VIDEO: Struggling Brevard County medical business now under federal investigation Struggling Brevard County medical business now under federal investigation
BREVARD COUNTY, Fla. — The U.S. Department of Labor is investigating a Melbourne-based health care company that hasn’t paid some of its employees for more than a month, officials confirmed Friday.
Employees at Emerge Healthcare, LLC. first came forward in late July, providing internal company documents and emails proving that executives had paid them nothing for their work since June 17. The executives did not complete this pay period until July 18, although some employees and former employees claimed checks provided to them bounced.
Employees said they faced financial ruin, maxed out credit cards and mountains of medical bills due to the suspension of the company’s health care plan, even as bonuses continued to rise. be perceived.
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Executives have not contested most of the allegations, promising to pay employees every dollar owed to them and restore benefits as soon as they have the funds to do so. They repeatedly called the amount of money owed low and said the problem would be resolved quickly – promises that have still not been kept.
“They keep saying they’re trying to raise money to pay us and we still haven’t seen a dime,” a worker said last month.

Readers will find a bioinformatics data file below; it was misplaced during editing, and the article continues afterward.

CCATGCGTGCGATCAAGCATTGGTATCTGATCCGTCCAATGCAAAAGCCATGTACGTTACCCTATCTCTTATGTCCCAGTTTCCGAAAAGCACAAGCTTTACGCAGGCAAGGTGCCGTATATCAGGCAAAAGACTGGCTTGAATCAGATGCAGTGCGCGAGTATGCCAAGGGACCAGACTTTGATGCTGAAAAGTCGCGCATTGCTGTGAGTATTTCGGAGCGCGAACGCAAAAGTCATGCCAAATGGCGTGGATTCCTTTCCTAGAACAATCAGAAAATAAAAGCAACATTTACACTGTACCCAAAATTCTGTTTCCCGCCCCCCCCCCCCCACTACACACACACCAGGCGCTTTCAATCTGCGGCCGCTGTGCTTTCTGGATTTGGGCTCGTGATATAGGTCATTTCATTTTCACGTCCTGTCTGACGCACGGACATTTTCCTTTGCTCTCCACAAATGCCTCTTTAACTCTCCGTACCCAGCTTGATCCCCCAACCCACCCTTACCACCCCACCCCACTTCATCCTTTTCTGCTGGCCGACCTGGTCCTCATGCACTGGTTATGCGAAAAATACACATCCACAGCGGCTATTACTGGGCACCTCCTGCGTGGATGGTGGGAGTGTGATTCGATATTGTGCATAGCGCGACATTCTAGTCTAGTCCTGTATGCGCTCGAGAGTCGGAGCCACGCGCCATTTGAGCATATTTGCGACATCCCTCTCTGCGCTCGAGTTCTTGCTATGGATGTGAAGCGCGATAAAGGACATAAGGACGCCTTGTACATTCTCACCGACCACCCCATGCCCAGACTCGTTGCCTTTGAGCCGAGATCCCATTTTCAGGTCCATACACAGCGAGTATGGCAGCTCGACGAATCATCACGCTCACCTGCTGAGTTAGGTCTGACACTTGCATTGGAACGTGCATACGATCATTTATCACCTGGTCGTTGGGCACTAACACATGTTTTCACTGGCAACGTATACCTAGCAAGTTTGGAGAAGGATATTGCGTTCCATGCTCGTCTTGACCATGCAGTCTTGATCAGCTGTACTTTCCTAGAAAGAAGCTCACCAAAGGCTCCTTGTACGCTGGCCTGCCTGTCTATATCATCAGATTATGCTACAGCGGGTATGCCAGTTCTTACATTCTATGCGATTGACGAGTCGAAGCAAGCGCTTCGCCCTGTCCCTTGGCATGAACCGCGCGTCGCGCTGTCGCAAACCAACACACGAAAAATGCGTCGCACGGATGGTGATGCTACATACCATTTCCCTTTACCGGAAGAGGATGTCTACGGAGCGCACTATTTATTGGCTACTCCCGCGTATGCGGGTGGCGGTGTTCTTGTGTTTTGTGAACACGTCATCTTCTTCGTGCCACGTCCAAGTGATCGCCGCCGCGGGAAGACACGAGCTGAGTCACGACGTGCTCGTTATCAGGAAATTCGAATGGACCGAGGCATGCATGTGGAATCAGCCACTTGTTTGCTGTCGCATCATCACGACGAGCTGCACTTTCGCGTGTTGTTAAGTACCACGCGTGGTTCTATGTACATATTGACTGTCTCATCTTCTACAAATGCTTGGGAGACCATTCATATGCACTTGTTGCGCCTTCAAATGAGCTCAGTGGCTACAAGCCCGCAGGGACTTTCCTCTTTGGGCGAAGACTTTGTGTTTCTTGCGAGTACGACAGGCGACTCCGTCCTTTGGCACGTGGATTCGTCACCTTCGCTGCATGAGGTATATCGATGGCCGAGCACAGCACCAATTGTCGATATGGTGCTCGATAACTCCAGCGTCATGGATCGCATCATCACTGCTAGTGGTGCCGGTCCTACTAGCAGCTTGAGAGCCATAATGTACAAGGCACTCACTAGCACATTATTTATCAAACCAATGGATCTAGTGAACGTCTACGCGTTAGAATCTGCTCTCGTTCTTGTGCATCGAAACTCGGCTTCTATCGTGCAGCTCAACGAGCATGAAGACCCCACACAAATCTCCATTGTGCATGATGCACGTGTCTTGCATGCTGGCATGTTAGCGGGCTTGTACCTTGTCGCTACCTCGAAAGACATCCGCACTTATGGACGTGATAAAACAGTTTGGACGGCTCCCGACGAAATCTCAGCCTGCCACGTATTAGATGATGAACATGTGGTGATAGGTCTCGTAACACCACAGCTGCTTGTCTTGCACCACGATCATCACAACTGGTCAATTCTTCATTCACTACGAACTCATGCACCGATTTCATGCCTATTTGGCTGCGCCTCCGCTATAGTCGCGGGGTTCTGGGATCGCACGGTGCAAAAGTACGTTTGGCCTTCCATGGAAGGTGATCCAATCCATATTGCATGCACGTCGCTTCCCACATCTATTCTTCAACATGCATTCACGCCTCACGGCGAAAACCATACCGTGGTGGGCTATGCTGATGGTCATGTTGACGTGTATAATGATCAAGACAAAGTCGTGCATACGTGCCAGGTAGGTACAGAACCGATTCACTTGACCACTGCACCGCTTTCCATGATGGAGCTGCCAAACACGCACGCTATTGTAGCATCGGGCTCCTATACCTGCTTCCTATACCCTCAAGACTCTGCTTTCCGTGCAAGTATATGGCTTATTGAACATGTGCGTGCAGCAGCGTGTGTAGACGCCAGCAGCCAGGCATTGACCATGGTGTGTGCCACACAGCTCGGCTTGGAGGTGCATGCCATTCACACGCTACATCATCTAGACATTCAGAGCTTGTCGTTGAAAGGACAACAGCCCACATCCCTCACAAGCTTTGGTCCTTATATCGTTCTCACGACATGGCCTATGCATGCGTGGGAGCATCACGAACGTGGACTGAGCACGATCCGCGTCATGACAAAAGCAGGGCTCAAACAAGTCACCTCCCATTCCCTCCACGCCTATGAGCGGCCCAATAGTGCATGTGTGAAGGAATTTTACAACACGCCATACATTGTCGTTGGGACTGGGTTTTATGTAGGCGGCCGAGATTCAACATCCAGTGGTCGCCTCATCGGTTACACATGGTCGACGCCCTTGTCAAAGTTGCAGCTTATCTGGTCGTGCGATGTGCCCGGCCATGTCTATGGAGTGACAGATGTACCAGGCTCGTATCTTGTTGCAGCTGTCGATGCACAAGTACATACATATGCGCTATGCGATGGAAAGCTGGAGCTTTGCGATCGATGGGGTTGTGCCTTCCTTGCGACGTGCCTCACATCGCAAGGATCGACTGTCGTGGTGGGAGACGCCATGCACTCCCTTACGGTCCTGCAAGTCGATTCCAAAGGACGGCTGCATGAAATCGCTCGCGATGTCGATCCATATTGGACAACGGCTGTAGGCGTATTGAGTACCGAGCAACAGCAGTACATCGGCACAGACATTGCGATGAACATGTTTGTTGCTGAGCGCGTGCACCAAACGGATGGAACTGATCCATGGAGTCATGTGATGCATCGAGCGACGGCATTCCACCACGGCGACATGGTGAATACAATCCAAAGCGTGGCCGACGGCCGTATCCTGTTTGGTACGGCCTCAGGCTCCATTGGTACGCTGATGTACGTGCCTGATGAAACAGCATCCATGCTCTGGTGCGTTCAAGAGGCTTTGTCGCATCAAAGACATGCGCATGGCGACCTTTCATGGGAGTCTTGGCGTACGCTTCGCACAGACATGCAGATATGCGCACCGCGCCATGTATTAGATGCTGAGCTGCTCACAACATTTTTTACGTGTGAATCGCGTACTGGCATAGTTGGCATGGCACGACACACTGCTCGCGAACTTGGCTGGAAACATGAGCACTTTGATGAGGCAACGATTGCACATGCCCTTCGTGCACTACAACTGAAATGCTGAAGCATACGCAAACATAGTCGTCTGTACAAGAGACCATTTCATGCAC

Due to the open investigation, Department of Labor staff members within the Wage and Hour Division declined to answer most questions emailed to them, including when their investigation was started. The ministry’s website says investigations are launched when they are made aware of a possible violation of the law.
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However, a spokesperson for the department was able to speak broadly when asked if Emerge Healthcare broke the law. According to the Fair Labor Standards Act, the spokesperson wrote, all non-exempt employees — anyone eligible for overtime pay — must be paid at least minimum wage and overtime due on their regularly scheduled pay date. .
“Failure to do so is a violation of the FLSA,” said a document linked by the spokesperson.
When interviewed, several employees and former employees said they were considered not exempt.
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The Emerge CEO said neither he nor his managers had ever knowingly broken the law during an interview with WFTV, although they later said the matter was best directed to an attorney. On Thursday, he sent a note to current and former team members regarding the continued lack of payment.
“We continue to work with investors for funding,” the CEO wrote. “Unfortunately, it’s not a specific, date-driven science.”
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